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Time to Speed Up Technology Transfer

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JAMES SCHLETT, EDITOR, [email protected]

James SchlettAll too often, the journey from bench to bedside is measured not with a stopwatch but with a calendar. There are reasons for this slow pace: Time is the cost of a thorough vetting. But it’s unfortunate how some photonics technologies show so much promise to save lives, but — because of funding constraints — don’t reach their potential. As reviewed in our cover story, “NIR and Optoacoustic Spectroscopy Cerebral Oximeters Aim to Save Preemies,” (read article), that tragedy has been playing out in neonatal intensive care units (NICUs) worldwide for decades as near-infrared spectroscopy (NIR)-based cerebral oximeters have failed to rise to the standard-of-care level for the monitoring of dangerously low levels of oxygen in the brains of premature infants. While a years-long effort in Europe, known as Safeguarding the Brain of our Smallest Children (SafeBoosC), has shown promise to make that happen, this initiative recently failed to receive funding from the European Union for a 17-country randomized study. That initiative — and perhaps the regular, clinical deployment of NIR cerebral oximeters in NICUs — now hangs on a grant application for a smaller study in Ireland.

Preemies, however, are not alone in suffering from the slow transfer of biophotonics technologies. Cancer patients suffer, too, as Tom Baer, chairman of the National Photonics Initiative Cancer Moonshot Task Force, notes in “National Cancer Moonshot: Bridging the Gap Between Photonics Research and Technology Deployment,” (read article). Advanced optics and photonics technologies could hold the key to the early detection of brain, lung and other cancers and effective treatment protocols for them. But without an ambitious public-private initiative, such as President Obama’s new National Cancer Moonshot, these technologies may never realize that promise or could take far longer to do so than the five years targeted by the White House.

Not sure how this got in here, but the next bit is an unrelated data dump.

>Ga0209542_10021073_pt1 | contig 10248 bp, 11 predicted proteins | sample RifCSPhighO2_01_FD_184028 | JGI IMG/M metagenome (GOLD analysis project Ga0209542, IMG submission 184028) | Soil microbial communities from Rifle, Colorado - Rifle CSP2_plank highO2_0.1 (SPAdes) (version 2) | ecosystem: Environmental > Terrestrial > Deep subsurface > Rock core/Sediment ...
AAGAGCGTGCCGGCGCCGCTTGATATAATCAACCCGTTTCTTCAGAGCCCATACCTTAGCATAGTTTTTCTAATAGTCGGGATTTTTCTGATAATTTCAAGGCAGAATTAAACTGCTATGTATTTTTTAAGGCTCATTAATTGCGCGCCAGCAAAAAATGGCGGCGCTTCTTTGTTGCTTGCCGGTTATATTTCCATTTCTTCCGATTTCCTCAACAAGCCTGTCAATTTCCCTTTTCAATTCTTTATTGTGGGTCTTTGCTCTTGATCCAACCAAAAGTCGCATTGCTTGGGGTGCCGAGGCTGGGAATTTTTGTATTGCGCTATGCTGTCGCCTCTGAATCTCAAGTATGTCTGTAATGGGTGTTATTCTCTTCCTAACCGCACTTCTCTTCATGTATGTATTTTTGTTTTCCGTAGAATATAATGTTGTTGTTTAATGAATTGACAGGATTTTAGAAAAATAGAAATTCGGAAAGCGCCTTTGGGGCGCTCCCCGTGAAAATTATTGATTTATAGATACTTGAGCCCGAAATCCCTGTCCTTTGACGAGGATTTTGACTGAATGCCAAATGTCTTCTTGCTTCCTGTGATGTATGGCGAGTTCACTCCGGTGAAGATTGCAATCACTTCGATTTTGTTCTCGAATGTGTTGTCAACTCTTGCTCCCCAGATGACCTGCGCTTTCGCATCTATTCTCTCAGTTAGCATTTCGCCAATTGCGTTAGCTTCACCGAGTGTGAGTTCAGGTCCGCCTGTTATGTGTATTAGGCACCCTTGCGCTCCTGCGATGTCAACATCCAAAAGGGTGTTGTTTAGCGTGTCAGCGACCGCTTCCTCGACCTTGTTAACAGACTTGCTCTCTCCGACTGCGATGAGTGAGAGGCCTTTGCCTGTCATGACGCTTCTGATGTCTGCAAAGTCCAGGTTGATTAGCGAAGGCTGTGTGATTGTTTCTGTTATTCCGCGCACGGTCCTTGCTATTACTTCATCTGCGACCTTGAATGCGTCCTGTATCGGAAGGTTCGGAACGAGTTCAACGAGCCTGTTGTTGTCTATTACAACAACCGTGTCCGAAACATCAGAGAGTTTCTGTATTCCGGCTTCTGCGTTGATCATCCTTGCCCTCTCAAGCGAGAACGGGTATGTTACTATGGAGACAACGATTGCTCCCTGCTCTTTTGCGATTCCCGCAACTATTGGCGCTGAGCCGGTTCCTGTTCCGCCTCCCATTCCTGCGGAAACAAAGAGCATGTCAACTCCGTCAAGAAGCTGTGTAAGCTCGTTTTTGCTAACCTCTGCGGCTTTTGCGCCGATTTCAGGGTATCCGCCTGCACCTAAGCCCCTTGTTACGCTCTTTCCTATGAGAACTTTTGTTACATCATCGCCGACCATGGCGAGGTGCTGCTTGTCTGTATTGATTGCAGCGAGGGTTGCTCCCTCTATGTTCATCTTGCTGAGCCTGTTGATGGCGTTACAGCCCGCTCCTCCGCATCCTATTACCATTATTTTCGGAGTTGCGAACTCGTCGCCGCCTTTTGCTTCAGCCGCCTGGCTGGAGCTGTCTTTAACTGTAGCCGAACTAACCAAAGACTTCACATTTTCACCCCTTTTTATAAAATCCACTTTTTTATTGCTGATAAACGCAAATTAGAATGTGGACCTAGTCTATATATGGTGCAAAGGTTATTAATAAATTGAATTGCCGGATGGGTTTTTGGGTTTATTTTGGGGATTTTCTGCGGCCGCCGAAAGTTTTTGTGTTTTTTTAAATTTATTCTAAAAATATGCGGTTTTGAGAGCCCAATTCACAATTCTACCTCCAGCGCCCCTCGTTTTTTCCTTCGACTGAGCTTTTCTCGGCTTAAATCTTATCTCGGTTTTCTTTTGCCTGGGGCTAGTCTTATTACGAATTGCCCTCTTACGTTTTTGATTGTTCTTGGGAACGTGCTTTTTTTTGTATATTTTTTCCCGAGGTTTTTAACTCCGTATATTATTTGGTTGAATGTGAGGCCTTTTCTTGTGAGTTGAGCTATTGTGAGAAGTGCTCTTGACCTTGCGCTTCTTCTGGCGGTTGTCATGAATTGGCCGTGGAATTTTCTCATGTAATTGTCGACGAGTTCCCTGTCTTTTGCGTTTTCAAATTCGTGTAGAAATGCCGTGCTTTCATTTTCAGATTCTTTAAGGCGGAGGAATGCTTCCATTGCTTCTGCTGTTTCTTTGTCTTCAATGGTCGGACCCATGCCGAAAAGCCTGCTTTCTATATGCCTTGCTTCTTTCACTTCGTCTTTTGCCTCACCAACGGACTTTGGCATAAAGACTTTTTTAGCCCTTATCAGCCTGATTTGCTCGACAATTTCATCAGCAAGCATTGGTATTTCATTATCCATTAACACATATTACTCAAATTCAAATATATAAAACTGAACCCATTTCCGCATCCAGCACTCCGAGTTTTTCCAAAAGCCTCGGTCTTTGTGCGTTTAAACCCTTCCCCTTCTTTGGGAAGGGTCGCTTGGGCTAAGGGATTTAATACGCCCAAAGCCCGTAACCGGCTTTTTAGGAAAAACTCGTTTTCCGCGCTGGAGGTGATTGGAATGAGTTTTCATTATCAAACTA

Baer’s column marks the debut of BioPhotonics’ Biopinion, a column in which leaders in the field can voice their opinions — and jump-start a public discussion — on the challenges to expanding the influence of biophotonics in the medical arena and other life sciences and what can be done to overcome those obstacles. People interested in contributing to Biopinion should send me an approximately 100-word abstract for consideration. Email abstracts to [email protected].

Other articles you will not want to miss in this month’s BioPhotonics include:

• “Holotomography Unlocks New Potential for Life Sciences Research,” by Jodi Pounds for Tomocube Inc. (read article);

• “Growing Gratings Menu a Boon for Biophotonics Research,” by David Huang and Brian Lin, of II-VI Photop (read article);

• “Live-Cell Imaging Research Thrives With Micro-Environment Control Systems,” by Daniel Focht, of Bioptechs Inc. (read article); and

• “Tip-Enhanced Raman Spectroscopy Takes Bio Fingerprinting to Nanoscale Level,” by Maruda Shanmugasundaram and Fran Adar of Horiba Instruments Inc. (read article).

As many of these articles stress, time is a precious commodity in biophotonics. Enjoy.

Sep 2016
EditorialJames SchlettBiophotonics

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